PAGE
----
CANCUN — An American woman who had emergency heart surgery in Cancun is back in Indiana after a dispute with the hospital that resulted in her family’s claims that she was not being discharged until her bills were paid.
Dixie Stinson of Lafayette, Indiana and her relatives arrived home at Indianapolis International Airport late Tuesday Aug. 9. They say they’re happy to be home after a medical emergency turned into an even bigger nightmare.
Stinson suffered a heart attack last week in Cancun, while she was there for her granddaughter’s wedding. Throughout her treatment, she racked up more than $100,000 USD in medical costs.
“When they wanted to do the surgery to clear the blockage, my daughter had to take $24,000 off of her credit cards,” Stinson told reporters in Indiana.
Her family alleges the hospital would not discharge her and even threatened jail time if they didn’t pay the bill in full. At the request of the family, an Indiana congressman intervened in the dispute and may have helped to break the logjam.
“We had some pretty scary moments…my husband did, with a lot of things that I didn’t realize were happening,” Stinson said. “They were saying that if it didn’t get paid, that I could not go home. The bill came to over $111,000 for the two stents.”
The hospital has denied the family’s claims.
A GoFundMe page set up to help cover the Stinsons’ costs has raised $30,000.
“It really made my heart feel warm that people, some of them we didn’t even know, would give up their money to help us out with our medical bills,” Stinson said.
After allegations of the hospital threatening not to release her until the bills were paid, Stinson was discharged from the AmeriMed hospital in Cancun over the weekend.
Gabriela Martínez Hernández, an attorney for the hospital, said in a statement that the hospital “never has, and never will, refuse to release a nonpaying patient for financial reasons. It is unethical, and it is against the law.”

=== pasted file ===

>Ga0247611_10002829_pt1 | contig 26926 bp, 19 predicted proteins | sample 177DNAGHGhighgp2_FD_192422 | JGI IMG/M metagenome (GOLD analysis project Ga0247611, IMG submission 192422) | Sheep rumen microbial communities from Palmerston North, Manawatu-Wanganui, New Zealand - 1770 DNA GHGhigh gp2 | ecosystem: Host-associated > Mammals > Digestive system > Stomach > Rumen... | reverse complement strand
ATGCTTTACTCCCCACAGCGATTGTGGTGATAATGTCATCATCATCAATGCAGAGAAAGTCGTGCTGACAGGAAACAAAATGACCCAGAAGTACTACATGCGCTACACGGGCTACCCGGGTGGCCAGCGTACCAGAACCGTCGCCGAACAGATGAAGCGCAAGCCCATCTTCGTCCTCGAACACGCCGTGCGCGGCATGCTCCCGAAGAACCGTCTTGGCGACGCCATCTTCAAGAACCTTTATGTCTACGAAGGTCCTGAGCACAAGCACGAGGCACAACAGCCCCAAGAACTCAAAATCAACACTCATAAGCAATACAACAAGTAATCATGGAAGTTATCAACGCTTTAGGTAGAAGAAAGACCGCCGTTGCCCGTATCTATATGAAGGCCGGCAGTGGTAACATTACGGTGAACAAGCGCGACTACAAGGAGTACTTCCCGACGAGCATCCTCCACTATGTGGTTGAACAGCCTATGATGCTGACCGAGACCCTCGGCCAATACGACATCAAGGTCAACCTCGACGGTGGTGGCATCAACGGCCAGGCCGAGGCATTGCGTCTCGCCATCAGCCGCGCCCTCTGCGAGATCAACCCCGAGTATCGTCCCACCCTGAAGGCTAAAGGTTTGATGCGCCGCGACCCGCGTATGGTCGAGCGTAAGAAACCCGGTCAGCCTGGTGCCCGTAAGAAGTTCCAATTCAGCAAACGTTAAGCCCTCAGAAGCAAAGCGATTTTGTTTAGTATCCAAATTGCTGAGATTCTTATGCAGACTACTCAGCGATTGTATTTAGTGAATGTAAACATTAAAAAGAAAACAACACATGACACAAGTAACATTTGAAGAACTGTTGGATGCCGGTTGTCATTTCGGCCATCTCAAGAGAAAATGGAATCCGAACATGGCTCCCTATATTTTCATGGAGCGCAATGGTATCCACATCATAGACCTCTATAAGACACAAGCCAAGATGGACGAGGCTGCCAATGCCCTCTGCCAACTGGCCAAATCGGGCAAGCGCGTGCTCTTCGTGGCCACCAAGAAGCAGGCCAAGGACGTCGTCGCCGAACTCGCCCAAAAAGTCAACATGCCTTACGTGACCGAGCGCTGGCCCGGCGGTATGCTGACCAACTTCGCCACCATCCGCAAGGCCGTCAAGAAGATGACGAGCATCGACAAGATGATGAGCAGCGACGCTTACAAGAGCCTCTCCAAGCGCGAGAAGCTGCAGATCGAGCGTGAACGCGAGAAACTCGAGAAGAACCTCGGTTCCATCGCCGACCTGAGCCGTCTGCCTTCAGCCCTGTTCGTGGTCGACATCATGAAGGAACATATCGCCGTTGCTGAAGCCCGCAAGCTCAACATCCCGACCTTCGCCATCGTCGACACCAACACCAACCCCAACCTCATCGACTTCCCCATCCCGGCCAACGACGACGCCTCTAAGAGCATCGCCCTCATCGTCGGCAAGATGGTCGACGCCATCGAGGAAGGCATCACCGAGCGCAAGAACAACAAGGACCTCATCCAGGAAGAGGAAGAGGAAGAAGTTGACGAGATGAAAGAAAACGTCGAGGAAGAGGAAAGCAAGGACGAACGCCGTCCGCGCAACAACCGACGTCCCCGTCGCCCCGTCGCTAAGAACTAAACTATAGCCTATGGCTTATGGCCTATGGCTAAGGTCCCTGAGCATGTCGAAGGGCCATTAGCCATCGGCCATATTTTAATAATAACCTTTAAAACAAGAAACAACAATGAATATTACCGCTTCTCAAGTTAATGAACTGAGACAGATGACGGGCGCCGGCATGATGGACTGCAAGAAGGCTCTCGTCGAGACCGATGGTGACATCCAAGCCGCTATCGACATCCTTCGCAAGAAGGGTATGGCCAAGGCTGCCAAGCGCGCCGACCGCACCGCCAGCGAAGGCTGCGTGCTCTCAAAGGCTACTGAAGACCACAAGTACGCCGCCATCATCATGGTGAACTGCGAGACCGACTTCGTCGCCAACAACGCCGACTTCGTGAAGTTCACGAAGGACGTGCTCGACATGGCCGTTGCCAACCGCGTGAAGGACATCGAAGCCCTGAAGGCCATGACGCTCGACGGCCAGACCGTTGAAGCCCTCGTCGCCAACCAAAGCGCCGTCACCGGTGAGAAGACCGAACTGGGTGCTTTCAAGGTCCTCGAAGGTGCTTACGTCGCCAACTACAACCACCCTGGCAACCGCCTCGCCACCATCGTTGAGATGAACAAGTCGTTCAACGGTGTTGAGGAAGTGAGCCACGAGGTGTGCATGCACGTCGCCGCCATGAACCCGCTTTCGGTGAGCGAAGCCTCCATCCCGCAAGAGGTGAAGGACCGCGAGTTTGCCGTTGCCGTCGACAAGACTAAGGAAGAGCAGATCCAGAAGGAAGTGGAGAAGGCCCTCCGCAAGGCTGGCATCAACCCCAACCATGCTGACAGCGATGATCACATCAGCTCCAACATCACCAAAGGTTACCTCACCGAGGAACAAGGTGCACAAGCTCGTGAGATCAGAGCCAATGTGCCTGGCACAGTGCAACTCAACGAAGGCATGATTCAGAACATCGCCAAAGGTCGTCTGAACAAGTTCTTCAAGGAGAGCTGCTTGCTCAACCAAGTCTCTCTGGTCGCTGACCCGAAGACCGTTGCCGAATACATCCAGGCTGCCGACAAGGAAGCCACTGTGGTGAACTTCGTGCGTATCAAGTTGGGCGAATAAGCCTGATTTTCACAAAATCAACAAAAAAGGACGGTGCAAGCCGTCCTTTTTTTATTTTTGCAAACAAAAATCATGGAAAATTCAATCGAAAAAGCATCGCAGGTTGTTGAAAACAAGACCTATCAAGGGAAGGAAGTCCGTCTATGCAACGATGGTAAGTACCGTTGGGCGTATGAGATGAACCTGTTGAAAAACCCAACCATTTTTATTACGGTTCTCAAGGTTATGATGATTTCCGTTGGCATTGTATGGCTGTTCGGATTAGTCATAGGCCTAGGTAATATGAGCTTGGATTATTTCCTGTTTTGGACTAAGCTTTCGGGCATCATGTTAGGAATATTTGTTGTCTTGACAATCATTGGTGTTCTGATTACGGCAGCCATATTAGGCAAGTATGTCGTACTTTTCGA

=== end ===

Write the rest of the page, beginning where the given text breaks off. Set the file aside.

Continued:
She also said that the family requested services in writing, despite their lack of funds and insurance coverage, and had “full knowledge of the implications therein.”
Hernández added that “no treatment or intervention was withheld for financial reasons” and that the hospital has had “open and fluid communication with Mérida-based Consular Officer Suzanne McGuire.”
Angel Vazquez Vazquez, treasurer of the Medical College of Quintana Roo, says that there are many complaints by foreigners regarding abusive charges for medical services, but very few complaints regarding abusive practices.
He adds that tourists can go to their embassy or consulate, PROFECO or the Medical Collage itself as each of these entities has the legal power to intervene.
Husband Mo Stinson says he expectes his wife’s medical insurance to reimburse about $50,000 of the expenses. He also said that, “If nothing else comes out of this, I just want people to know that they should get traveler’s insurance.”
more recommended stories
La Plancha, a historical opportunity for “La Blanca Mérida”
Residents of the neighborhoods near to.
Relatives of the 43 of Ayotzinapa face Mexico City police near Los Pinos
On April 24, relatives of the.
Judge bans Frida Kahlo’s Barbie doll to be sold in Mexico
A judge banned the sale in.
Mexico and Vietnam strengthen bilateral relationship
With more than 40 years of.
Mexico and the European Union reach a trade deal that virtually eliminates tariffs
CNN collaborator Jackie Wattles reports that the.
Yucatecan honey, a symbol of flavor and quality
Yucatan is the main producer and.
Profepa rescues jaguar without fangs or paws in Central Mexico
The Federal Prosecutor for Environmental Protection.
The Impact of President Trump on Re-emerging Markets
With his plans to build a.
Crime is prevented with education in Mérida, Yucatán
Municipal police will initiate a training.
On his 82nd birthday, Pope Francis gives out 3,000 ice creams to Rome’s poor and homeless
According to The Local Italia, Pope.